Classification of bone flap resorption after cranioplasty : a proposal for a computed tomography-based scoring system
|Author:||Korhonen, Tommi K.1,2; Salokorpi, Niina1,2; Ohtonen, Pasi3;|
1Department of Neurosurgery, Oulu University Hospital, Oulu, Finland
2Research Unit of Clinical Neuroscience, Neurosurgery, University of Oulu, Oulu, Finland
3Division of Operative Care, Oulu University Hospital, Oulu, Finland
4Department of Anatomy and Cell Biology and Department of Surgery, MRC Oulu, University of Oulu, Oulu University Hospital, Oulu, Finland
5PEDEGO Research Unit, MRC Oulu, University of Oulu, and Department of Children and Adolescents, Oulu University Hospital, Oulu, Finland
6Research Unit of Medical Imaging, Physics and Technology, University of Oulu, Oulu, Finland
|Online Access:||PDF Full Text (PDF, 0.6 MB)|
|Persistent link:|| http://urn.fi/urn:nbn:fi-fe2019061119916
|Publish Date:|| 2019-06-11
Background: Bone flap resorption (BFR) is the most prevalent complication resulting in autologous cranioplasty failure, but no consensus on the definition of BFR or between the radiological signs and relevance of BFR has been established. We set out to develop an easy-to-use scoring system intended to standardize the interpretation of radiological BFR findings.
Methods: All 45 autologous cranioplasty patients operated on at Oulu University Hospital from 2004 to 2014 were identified, and the bone flap status of all the available patients was evaluated using the new scoring system. Derived from previous literature, a three-variable score for the detection of BFR changes is proposed. The variables “Extent” (estimated remaining bone volume), “Severity” (possible perforations and their measured diameter), and “Focus” (the number of BFR foci within the flap) are scored from 0 to 3 individually. Using the sum of these scores, a score of 0–9 is assigned to describe the degree of BFR. Additionally, independent neurosurgeons assessed the presence and relevance of BFR from the same data set. These assessments were compared to the BFR scores in order to find a score limit for relevant BFR.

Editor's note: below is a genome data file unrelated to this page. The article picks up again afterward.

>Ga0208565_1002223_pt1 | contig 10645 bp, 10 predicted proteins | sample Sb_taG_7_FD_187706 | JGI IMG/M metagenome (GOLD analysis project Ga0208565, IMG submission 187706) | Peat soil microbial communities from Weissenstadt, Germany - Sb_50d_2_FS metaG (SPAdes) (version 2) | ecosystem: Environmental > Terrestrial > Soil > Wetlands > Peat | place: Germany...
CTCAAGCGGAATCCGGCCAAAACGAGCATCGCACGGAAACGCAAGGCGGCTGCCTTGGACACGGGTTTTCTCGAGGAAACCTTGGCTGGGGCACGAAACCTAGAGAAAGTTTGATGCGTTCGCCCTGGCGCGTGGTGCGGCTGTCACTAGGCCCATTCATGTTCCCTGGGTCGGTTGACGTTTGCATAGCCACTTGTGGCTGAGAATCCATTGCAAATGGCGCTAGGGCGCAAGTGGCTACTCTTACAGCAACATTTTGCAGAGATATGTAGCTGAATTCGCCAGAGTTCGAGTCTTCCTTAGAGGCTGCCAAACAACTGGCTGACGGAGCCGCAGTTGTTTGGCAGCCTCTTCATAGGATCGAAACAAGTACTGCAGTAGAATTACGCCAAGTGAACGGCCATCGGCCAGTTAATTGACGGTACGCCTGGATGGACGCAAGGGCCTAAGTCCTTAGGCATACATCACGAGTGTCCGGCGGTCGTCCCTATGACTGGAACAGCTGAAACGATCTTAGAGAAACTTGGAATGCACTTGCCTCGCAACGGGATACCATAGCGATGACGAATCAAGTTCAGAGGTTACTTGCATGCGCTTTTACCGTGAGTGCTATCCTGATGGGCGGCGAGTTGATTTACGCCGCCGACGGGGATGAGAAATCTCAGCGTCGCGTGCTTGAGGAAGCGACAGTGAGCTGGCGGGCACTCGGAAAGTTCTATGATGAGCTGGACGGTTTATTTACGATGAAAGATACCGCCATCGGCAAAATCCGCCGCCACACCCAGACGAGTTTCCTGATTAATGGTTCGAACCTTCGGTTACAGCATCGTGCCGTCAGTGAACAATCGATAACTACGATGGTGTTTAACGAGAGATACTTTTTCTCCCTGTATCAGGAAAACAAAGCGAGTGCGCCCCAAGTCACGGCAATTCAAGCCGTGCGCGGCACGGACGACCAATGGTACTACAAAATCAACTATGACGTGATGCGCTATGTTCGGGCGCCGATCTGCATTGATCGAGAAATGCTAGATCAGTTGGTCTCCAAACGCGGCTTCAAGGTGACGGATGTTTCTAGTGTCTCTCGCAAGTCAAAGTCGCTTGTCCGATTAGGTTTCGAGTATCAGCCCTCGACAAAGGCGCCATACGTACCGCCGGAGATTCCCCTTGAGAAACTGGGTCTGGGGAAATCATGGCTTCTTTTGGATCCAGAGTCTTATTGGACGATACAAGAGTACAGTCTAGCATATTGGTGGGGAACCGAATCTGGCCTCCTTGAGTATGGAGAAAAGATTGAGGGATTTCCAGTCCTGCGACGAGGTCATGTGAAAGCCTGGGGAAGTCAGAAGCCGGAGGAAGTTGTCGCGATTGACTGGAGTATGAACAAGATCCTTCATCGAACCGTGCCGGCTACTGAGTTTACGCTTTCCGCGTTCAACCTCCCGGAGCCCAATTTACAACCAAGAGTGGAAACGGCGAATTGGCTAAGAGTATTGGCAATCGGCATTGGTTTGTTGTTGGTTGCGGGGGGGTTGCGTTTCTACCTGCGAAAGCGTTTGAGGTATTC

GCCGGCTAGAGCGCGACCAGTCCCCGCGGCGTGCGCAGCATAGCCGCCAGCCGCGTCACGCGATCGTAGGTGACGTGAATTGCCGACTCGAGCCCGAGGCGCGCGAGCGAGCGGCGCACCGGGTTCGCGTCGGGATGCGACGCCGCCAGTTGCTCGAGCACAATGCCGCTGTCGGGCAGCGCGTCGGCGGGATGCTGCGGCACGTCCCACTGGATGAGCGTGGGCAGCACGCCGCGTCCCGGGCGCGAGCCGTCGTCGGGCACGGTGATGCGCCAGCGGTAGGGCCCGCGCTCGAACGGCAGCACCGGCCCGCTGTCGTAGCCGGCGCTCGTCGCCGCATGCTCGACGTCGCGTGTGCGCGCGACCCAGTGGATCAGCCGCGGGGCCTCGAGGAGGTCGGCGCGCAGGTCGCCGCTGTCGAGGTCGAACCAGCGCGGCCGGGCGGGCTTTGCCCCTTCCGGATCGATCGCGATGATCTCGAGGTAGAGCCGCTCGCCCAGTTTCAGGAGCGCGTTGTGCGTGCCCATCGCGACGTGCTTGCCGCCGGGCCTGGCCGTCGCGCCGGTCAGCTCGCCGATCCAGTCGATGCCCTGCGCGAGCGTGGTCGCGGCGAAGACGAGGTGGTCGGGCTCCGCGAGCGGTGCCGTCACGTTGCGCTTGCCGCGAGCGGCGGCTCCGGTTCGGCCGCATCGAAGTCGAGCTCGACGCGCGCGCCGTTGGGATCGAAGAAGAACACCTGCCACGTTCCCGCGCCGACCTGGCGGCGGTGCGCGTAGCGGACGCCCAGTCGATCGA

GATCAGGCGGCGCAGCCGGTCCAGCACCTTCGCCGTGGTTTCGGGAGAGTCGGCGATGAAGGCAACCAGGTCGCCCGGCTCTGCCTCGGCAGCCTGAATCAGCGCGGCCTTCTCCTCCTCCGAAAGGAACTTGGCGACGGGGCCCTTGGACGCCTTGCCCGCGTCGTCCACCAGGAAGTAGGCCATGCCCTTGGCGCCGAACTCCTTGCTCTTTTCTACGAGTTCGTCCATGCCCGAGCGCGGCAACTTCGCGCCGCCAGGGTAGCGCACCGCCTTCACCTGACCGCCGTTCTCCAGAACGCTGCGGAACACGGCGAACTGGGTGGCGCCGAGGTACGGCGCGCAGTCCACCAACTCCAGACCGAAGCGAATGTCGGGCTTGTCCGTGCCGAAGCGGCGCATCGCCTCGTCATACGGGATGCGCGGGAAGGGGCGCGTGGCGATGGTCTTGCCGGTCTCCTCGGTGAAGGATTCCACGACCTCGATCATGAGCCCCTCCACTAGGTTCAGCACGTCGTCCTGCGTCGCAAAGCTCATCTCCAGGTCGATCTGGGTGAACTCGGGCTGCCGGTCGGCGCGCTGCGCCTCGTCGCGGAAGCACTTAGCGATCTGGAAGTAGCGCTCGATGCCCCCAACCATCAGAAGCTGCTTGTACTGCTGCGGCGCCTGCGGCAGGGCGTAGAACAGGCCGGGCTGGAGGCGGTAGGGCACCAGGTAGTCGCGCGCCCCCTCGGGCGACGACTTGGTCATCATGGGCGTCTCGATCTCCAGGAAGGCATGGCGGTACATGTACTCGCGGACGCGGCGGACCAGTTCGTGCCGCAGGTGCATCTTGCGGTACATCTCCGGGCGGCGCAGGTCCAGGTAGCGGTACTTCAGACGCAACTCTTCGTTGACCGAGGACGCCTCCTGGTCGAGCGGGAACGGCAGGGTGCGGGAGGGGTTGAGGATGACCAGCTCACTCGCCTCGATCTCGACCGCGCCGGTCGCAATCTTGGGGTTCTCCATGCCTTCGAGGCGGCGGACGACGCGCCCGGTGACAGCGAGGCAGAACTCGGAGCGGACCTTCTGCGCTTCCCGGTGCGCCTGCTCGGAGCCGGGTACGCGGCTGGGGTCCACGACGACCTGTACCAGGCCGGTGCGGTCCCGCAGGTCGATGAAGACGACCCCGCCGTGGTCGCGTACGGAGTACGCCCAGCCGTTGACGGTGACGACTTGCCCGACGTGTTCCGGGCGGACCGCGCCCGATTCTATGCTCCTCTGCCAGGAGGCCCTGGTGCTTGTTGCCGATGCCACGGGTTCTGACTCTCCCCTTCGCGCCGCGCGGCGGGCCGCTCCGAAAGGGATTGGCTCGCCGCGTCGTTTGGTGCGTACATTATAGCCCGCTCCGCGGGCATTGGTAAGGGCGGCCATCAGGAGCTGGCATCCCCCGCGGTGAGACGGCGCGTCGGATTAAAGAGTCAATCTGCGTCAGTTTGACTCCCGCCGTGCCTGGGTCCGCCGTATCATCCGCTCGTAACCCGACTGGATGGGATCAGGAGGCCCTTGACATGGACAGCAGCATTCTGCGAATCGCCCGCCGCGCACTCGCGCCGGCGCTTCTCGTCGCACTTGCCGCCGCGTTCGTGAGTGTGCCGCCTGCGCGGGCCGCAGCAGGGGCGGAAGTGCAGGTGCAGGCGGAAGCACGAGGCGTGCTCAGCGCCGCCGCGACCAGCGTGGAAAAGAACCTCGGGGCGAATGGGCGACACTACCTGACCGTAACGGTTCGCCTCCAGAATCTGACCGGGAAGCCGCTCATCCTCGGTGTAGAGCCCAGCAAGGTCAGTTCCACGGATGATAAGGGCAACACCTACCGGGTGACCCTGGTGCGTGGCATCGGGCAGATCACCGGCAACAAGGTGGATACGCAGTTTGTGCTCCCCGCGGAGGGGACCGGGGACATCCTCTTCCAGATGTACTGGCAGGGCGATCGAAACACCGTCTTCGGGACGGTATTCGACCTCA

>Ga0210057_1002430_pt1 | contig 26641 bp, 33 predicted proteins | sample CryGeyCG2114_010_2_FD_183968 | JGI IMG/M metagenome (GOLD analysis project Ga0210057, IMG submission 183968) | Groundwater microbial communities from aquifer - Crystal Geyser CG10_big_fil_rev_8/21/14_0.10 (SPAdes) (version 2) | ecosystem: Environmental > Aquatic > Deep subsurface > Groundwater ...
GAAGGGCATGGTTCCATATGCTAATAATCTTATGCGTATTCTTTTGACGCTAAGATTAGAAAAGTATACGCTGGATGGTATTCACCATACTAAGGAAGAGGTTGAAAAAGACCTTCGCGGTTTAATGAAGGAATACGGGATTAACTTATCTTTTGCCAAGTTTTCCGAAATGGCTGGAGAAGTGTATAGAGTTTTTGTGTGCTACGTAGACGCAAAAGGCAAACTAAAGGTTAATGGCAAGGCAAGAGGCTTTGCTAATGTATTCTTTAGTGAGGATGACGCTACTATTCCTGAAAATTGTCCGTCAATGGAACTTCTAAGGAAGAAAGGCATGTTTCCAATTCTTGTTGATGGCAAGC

Results: BFR was considered relevant by the neurosurgeons in 11 (26.8%) cases. The agreement on the relevance of BFR demonstrated substantial strength (κ 0.64, 95%CI 0.36 to 0.91). The minimum resorption score in cases of relevant BFR was 5. Thus, BFR with a resorption score ≥ 5 was defined relevant (grades II and III). With this definition, grade II or III BFR was found in 15 (36.6%) of our patients. No risk factors were found to predict relevant BFR.
Conclusions: The score was proven to be easy to use and we recommend that only cases with grades II and III BFR undergo neurosurgical consultation. However, general applicability can only be claimed after validation in independent cohorts.
|Pages:||473 - 481|
|Type of Publication:||
A1 Journal article – refereed
|Field of Science:||
3126 Surgery, anesthesiology, intensive care, radiology
Open access funding provided by University of Oulu including Oulu University Hospital. The Finnish Medical Society Duodecim provided financial support in the form of a grant. The sponsor had no role in the design or conduct of this research.
© The Author(s) 2019. This article is distributed under the terms of the Creative Commons Attribution 4.0 International License (http://creativecommons.org/licenses/by/4.0/), which permits unrestricted use, distribution, and reproduction in any medium, provided you give appropriate credit to the original author(s) and the source, provide a link to the Creative Commons license, and indicate if changes were made.